New roads for access to alpine slopes and hotels cut off the access of nearby mountain villages to highways and water sources. The case of Akhshtyr has become well known, thanks to investigation by Human Rights Watch. The residents of this village lost not only water sources, gas, and road links to the outside more than 2 years ago, their locally grown fruits are tainted with cement dust from construction and construction garbage. Local homes are losing their foundations from the pressure of garbage dumped uphill. Local authorities don’t respond to complaints and central authorities, including offices of President Putin and Prime Minister Medvedev, tell petitioners to consult local authorities.
These human rights issues do not even touch on environmental damage — Russian promises that this would be the most eco-friendly Olympics in history merely add insult to injury — or corruption linked to wild cost over-runs. Just revealed is the 48-km road built by a Putin friend that cost $9 billion, over $200 million per kilometer. It’s a rich topic for research.
Rights abuses that have come front and center for the Olympic Games include Russia’s anti-gay laws, restrictions against protesters and journalists, and the lesser-known violation of burial grounds of the Circassians, a population of the Caucasus Mountains slaughtered and driven abroad by Russian forces in the 19th century.
Russia’s legislation on homosexuality is irregular and contradictory. The country decriminalized gay sex in 1993 and ended its classification as a mental illness in 1999. But Russia’s anti-gay laws equate homosexuality with subversion of youth and even pedophilia. Last June, a new law banned “propaganda of nontraditional sexual relations to minors.” The ban on “propaganda” permits authorities to stop gay pride parades, the Sochi Pride House, and public presentations or leafleting on LGBT issues. These are all “propaganda” and therefore illegal. Protest them and you run afoul of these laws as well as those against demonstrations, inciting social or religious hatred, possibly functioning as an arm of a foreign agency if your work is linked to a human rights NGO and, depending on what you say, insulting the honor of Russia’s rulers. All such criminal offenses carry jail terms. Western rights activists and entertainers have protested these laws in recent years, with a notable uptick in relation to the Olympics.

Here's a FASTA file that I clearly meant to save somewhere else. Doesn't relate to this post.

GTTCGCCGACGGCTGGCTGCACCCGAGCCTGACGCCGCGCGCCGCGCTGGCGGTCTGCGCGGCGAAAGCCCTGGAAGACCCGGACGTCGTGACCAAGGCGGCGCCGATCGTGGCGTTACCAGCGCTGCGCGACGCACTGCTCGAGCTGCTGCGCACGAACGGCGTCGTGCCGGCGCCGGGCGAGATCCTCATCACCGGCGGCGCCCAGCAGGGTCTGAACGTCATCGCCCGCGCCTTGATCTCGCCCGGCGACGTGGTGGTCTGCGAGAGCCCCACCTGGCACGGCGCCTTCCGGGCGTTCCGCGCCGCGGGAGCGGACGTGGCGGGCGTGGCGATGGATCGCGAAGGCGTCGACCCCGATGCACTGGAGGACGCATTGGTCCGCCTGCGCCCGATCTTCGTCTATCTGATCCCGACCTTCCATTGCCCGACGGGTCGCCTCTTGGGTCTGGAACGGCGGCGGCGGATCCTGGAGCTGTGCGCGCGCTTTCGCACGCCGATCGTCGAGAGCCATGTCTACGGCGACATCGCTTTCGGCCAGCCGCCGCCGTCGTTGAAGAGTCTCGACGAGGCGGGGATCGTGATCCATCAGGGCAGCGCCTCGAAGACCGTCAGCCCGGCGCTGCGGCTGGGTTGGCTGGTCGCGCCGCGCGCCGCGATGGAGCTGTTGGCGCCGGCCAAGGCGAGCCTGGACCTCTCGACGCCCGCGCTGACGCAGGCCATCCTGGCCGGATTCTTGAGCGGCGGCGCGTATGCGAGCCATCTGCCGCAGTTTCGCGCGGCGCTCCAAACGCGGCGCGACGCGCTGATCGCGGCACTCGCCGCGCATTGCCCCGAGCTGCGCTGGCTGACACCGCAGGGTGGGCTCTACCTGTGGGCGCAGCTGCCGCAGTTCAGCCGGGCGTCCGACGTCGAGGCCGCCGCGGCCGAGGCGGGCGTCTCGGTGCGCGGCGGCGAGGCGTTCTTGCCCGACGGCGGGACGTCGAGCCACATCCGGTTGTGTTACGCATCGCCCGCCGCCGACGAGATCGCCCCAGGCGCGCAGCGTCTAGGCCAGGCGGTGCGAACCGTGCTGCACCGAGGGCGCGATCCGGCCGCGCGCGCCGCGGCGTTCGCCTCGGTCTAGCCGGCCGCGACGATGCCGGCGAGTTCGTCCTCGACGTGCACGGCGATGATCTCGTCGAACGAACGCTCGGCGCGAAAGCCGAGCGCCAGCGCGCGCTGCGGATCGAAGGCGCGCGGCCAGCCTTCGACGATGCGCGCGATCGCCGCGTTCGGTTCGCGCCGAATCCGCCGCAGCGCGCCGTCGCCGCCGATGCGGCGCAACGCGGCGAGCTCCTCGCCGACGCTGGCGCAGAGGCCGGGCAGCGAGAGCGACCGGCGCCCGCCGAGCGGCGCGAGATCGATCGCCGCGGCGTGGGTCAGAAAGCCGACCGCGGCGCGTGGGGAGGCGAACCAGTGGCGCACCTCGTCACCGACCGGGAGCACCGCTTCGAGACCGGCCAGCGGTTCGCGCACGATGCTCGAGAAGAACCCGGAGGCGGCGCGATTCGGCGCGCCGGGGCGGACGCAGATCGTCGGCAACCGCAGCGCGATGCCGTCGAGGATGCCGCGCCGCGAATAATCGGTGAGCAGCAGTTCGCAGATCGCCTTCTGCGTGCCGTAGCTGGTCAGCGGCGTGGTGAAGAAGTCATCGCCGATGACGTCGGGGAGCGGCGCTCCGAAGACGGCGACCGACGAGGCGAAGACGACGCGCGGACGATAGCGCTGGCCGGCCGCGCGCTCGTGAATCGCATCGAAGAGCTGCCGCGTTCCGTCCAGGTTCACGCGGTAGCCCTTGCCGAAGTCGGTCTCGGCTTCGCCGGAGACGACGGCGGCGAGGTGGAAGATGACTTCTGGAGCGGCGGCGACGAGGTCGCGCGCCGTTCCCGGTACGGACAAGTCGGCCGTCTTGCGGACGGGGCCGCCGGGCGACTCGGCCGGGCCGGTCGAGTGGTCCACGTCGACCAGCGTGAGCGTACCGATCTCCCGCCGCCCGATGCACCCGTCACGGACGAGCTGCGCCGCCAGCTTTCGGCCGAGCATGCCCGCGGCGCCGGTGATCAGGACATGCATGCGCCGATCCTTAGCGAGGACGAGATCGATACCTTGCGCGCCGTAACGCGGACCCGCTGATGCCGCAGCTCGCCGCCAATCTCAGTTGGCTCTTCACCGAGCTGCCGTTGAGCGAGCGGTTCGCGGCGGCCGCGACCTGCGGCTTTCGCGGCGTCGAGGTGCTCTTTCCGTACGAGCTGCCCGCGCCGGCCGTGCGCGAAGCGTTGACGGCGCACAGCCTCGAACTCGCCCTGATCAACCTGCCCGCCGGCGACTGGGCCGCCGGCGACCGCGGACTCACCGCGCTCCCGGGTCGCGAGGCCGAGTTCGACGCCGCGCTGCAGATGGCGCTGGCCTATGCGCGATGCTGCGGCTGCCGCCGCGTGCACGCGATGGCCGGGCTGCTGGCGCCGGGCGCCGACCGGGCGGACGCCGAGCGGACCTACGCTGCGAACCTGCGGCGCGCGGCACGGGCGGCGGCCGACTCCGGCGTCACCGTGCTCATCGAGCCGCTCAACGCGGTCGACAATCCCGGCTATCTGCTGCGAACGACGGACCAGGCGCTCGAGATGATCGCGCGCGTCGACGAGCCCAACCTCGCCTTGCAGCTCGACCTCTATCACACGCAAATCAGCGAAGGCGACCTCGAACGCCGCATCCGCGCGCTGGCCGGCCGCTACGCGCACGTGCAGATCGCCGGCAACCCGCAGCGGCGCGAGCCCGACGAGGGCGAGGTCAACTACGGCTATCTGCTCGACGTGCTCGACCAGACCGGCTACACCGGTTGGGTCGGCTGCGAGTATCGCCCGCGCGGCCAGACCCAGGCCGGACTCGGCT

Perhaps it is the foreign, human rights community that is unfairly critical of this event. Indeed many human rights NGOs were denied visas for Sochi. Perhaps the locals are happier than we know. In a pinch, check the opinion polls. The official Sochi Web site took an online poll in January asking, “Are you looking forward to the Olympic Games?” The largest portion of respondents voted “Other.” “Other” than what? There were 4 variations of “Yes” depending on why a respondent was looking forward to the games, e.g. yes, I love sports; yes, I want to see the great achievement of our athletes, etc. Answers to the 4 affirmatives totally 31% of the responses. Plus 69% for “Other” made 100%. The poll included no option for a response of “No.” The polling specialists are apparently risk-avers